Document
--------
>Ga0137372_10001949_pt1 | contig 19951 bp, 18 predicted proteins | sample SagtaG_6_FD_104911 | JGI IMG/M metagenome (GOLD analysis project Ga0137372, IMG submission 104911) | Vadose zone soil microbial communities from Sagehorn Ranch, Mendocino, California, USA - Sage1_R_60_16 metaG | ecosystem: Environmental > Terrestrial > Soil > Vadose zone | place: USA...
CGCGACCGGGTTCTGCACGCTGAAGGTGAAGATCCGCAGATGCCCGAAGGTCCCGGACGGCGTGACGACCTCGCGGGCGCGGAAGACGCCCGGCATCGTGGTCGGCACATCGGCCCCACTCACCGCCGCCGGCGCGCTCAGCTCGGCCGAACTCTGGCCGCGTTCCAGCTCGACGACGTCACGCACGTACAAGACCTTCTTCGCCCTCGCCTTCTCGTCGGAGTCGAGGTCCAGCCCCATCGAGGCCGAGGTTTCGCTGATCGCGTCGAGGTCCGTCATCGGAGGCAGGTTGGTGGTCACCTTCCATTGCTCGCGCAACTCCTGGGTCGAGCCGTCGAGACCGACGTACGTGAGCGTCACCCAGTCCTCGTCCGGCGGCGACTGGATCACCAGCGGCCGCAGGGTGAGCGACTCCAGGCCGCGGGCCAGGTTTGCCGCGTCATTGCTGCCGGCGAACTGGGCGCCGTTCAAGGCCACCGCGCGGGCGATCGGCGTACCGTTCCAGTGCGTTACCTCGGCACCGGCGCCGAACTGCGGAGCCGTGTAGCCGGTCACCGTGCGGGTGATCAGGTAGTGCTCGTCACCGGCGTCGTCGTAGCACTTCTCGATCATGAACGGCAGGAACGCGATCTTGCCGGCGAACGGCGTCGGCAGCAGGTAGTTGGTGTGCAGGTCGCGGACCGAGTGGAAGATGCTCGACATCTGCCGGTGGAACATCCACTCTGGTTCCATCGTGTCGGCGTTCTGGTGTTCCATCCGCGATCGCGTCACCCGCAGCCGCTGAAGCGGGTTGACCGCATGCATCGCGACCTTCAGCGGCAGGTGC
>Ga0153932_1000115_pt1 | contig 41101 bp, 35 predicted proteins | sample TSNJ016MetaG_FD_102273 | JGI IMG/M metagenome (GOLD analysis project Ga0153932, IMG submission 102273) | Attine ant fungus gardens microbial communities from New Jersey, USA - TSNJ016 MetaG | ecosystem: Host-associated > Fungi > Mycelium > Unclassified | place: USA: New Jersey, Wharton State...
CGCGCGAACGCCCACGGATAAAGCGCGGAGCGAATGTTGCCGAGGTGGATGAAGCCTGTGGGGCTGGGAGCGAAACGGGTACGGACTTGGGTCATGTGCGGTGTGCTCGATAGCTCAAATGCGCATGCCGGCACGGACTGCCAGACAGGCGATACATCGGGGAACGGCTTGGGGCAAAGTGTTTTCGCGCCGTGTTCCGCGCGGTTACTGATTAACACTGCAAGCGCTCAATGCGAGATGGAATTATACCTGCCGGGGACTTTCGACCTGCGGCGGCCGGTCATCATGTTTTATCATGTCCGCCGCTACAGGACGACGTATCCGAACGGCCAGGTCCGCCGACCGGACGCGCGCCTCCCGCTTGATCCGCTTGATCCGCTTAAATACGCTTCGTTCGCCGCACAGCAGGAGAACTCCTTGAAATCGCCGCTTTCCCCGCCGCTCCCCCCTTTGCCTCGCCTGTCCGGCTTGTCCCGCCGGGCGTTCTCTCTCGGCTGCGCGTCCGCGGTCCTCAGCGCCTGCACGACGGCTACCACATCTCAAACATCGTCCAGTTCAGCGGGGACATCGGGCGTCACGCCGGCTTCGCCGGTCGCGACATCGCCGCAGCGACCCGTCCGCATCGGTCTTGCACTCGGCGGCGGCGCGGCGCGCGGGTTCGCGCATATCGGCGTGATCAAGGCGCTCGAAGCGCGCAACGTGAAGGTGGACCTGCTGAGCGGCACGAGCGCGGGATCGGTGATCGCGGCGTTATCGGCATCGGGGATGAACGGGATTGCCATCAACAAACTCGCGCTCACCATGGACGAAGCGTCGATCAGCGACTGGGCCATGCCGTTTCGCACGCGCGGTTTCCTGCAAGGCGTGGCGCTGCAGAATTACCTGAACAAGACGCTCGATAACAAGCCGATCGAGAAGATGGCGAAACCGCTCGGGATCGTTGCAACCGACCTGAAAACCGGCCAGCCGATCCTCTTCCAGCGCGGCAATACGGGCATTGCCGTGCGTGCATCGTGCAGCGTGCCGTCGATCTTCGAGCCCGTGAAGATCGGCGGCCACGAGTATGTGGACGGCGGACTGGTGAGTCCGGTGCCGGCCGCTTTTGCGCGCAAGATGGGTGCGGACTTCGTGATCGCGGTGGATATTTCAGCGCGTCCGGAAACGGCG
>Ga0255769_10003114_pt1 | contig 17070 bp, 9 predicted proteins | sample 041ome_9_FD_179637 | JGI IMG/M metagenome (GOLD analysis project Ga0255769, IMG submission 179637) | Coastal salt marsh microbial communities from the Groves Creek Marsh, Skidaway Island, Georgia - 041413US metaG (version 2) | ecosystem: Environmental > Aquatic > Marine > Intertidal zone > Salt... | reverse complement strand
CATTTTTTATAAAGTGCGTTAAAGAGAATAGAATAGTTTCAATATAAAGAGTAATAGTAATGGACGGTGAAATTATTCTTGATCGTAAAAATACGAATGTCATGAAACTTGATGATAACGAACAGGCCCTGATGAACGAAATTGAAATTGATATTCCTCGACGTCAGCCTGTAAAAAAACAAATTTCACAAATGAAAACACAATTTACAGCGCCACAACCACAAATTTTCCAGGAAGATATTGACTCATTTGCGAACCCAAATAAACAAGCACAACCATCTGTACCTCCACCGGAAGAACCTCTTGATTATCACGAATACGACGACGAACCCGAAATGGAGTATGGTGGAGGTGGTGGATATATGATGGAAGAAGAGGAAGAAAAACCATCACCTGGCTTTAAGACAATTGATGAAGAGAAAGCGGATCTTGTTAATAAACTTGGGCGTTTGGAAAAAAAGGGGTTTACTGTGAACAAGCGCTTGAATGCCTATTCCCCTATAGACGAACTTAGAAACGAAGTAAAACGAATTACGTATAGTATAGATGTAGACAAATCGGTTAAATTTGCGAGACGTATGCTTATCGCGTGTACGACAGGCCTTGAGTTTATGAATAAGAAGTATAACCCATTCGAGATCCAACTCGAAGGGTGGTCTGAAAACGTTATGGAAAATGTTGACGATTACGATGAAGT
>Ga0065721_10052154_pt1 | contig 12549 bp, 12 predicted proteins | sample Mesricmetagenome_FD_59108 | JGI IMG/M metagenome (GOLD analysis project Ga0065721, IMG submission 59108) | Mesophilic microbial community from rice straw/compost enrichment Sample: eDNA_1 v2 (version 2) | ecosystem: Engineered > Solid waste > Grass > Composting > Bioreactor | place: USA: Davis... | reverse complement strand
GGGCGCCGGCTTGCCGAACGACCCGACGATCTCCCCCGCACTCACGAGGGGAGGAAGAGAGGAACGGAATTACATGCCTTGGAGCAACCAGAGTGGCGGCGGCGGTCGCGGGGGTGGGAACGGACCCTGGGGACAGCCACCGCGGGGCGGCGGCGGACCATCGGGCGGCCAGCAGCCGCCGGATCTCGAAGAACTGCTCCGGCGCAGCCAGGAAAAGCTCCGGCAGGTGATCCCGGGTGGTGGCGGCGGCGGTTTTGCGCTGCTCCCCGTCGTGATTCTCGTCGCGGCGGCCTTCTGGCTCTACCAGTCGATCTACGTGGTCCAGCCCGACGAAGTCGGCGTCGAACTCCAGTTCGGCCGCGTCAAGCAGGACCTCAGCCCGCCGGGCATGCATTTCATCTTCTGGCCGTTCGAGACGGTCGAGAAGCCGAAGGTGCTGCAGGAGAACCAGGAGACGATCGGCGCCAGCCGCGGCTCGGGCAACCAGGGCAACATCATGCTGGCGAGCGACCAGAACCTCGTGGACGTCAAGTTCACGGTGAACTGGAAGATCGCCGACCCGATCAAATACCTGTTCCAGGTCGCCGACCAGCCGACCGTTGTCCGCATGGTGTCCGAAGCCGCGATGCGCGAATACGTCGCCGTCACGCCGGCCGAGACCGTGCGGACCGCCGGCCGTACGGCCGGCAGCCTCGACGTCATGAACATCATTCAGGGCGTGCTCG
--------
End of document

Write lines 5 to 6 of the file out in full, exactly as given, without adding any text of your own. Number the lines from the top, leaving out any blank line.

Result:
>Ga0255769_10003114_pt1 | contig 17070 bp, 9 predicted proteins | sample 041ome_9_FD_179637 | JGI IMG/M metagenome (GOLD analysis project Ga0255769, IMG submission 179637) | Coastal salt marsh microbial communities from the Groves Creek Marsh, Skidaway Island, Georgia - 041413US metaG (version 2) | ecosystem: Environmental > Aquatic > Marine > Intertidal zone > Salt... | reverse complement strand
CATTTTTTATAAAGTGCGTTAAAGAGAATAGAATAGTTTCAATATAAAGAGTAATAGTAATGGACGGTGAAATTATTCTTGATCGTAAAAATACGAATGTCATGAAACTTGATGATAACGAACAGGCCCTGATGAACGAAATTGAAATTGATATTCCTCGACGTCAGCCTGTAAAAAAACAAATTTCACAAATGAAAACACAATTTACAGCGCCACAACCACAAATTTTCCAGGAAGATATTGACTCATTTGCGAACCCAAATAAACAAGCACAACCATCTGTACCTCCACCGGAAGAACCTCTTGATTATCACGAATACGACGACGAACCCGAAATGGAGTATGGTGGAGGTGGTGGATATATGATGGAAGAAGAGGAAGAAAAACCATCACCTGGCTTTAAGACAATTGATGAAGAGAAAGCGGATCTTGTTAATAAACTTGGGCGTTTGGAAAAAAAGGGGTTTACTGTGAACAAGCGCTTGAATGCCTATTCCCCTATAGACGAACTTAGAAACGAAGTAAAACGAATTACGTATAGTATAGATGTAGACAAATCGGTTAAATTTGCGAGACGTATGCTTATCGCGTGTACGACAGGCCTTGAGTTTATGAATAAGAAGTATAACCCATTCGAGATCCAACTCGAAGGGTGGTCTGAAAACGTTATGGAAAATGTTGACGATTACGATGAAGT